We'd like to have speech and language therapy, and things like PT/OT, but are limited now based on funding.

Zac Schultz:

Opponents of vouchers don't doubt the sincerity of Lutheran Special School, but they worry for-profit schools will open that won't provide those services.

Tony Evers:

So, my guess is what has happened in other states, sort of mom and pop shops open up on Main Street and they say we're taking care of special ed kids, bring along 15 grand and you're in.

Judy Schultz:

I think those fears are out there, but I think that we've learned a lot from the Choice Program and know what kinds of things and what safeguards to put in place.

Scott Walker:

We’re going to look at a number of ways working through the statutes and the budget process, but even through the Department of Public Instruction.

Zac Schultz:

Governor Walker thinks ultimately it will be parents like Susan Giaimo that make sure their child is getting the services they need.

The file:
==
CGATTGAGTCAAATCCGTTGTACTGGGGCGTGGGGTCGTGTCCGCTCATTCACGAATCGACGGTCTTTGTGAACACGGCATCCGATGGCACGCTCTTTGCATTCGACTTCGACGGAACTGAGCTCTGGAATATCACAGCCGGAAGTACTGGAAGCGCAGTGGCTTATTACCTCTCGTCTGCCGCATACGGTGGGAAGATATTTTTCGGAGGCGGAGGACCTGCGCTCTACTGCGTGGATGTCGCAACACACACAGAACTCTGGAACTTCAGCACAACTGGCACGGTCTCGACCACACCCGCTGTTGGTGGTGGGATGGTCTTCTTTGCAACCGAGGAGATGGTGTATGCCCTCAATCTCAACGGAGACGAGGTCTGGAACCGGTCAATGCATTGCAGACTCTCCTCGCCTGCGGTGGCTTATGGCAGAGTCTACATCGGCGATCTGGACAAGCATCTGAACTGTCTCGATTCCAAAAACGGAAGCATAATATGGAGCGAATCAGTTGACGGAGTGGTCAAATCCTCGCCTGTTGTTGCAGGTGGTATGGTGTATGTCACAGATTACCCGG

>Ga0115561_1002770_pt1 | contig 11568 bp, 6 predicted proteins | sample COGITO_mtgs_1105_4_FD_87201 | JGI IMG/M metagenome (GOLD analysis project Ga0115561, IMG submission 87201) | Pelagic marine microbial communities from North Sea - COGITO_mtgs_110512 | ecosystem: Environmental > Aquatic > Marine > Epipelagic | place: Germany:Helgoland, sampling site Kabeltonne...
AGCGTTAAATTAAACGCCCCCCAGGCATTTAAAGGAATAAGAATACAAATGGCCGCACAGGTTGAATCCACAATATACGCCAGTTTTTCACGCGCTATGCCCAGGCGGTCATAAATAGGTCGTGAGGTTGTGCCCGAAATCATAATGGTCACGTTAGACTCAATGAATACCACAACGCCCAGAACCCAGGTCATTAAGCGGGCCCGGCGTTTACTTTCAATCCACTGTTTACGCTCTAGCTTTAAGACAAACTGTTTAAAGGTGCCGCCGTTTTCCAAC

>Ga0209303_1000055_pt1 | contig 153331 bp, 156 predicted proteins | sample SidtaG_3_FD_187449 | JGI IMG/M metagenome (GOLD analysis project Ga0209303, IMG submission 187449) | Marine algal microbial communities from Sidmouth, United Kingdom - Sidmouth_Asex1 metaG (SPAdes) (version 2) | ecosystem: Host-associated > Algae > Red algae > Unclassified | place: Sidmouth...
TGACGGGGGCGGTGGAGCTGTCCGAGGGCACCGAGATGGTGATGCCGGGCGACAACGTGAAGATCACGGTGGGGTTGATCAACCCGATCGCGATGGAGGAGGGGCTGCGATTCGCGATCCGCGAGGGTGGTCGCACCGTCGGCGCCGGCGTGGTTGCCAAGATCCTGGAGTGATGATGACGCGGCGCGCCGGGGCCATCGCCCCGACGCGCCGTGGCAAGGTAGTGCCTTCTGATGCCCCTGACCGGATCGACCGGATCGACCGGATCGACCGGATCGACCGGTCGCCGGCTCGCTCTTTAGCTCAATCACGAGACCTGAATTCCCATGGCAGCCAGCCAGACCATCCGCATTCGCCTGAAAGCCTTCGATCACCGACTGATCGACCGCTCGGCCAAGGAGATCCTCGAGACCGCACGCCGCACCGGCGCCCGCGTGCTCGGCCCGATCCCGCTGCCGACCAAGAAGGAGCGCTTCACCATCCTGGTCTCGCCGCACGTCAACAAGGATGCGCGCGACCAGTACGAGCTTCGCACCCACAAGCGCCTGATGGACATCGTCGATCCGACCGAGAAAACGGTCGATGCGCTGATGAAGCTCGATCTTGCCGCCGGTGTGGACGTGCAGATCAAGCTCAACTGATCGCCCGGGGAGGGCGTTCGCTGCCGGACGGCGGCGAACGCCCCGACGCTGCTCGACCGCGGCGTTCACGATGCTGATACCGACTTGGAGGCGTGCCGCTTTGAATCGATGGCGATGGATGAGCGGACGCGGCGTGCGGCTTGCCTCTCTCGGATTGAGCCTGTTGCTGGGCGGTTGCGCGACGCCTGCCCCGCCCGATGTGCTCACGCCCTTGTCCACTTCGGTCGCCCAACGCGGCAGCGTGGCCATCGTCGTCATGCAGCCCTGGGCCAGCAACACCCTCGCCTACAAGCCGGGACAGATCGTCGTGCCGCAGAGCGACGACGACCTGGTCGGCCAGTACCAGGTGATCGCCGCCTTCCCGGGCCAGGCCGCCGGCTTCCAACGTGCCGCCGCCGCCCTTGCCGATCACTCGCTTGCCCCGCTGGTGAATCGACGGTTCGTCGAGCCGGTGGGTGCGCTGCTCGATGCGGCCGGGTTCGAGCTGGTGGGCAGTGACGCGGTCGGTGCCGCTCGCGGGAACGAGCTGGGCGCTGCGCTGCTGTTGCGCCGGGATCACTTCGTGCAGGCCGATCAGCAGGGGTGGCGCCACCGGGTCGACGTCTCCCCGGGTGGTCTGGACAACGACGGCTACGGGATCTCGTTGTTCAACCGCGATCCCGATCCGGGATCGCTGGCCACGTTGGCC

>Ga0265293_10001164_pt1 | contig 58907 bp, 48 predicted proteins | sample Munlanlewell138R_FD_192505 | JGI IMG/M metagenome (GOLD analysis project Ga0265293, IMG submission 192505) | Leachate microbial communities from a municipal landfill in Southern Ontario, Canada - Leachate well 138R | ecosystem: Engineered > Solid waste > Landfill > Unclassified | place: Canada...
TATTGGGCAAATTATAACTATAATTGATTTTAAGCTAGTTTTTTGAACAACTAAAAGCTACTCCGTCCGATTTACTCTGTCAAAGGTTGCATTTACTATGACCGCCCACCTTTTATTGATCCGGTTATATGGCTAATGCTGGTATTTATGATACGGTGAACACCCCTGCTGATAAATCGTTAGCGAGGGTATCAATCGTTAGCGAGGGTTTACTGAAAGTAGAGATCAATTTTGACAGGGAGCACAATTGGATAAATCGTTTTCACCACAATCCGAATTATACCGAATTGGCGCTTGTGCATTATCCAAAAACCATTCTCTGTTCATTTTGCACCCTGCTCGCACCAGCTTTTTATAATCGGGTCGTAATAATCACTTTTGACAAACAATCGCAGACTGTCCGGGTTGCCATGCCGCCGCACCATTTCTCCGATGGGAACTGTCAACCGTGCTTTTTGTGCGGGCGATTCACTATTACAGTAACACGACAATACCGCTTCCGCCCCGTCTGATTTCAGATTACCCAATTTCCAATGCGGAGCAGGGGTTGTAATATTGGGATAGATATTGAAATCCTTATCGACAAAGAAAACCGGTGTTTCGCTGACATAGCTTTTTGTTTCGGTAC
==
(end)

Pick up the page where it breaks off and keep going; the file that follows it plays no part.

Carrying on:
Scott Walker:

In the end, we're empowering parents. Who are going to be better advocates for students than parents?

Susan Giaimo:

If we were sending him to another school, we would hold them to the same high standards of accountability.

Zac Schultz:

Susan says their private care provider has estimated Sam's therapy would cost $42,000 a year.

Susan Giaimo:

My son is severe and we've already been told by two schools that they would take him if we had the right level of support.

Zac Schultz:

But if the legislation doesn't pass, Susan is ready to exercise her version of school choice, selling her house and moving to another district.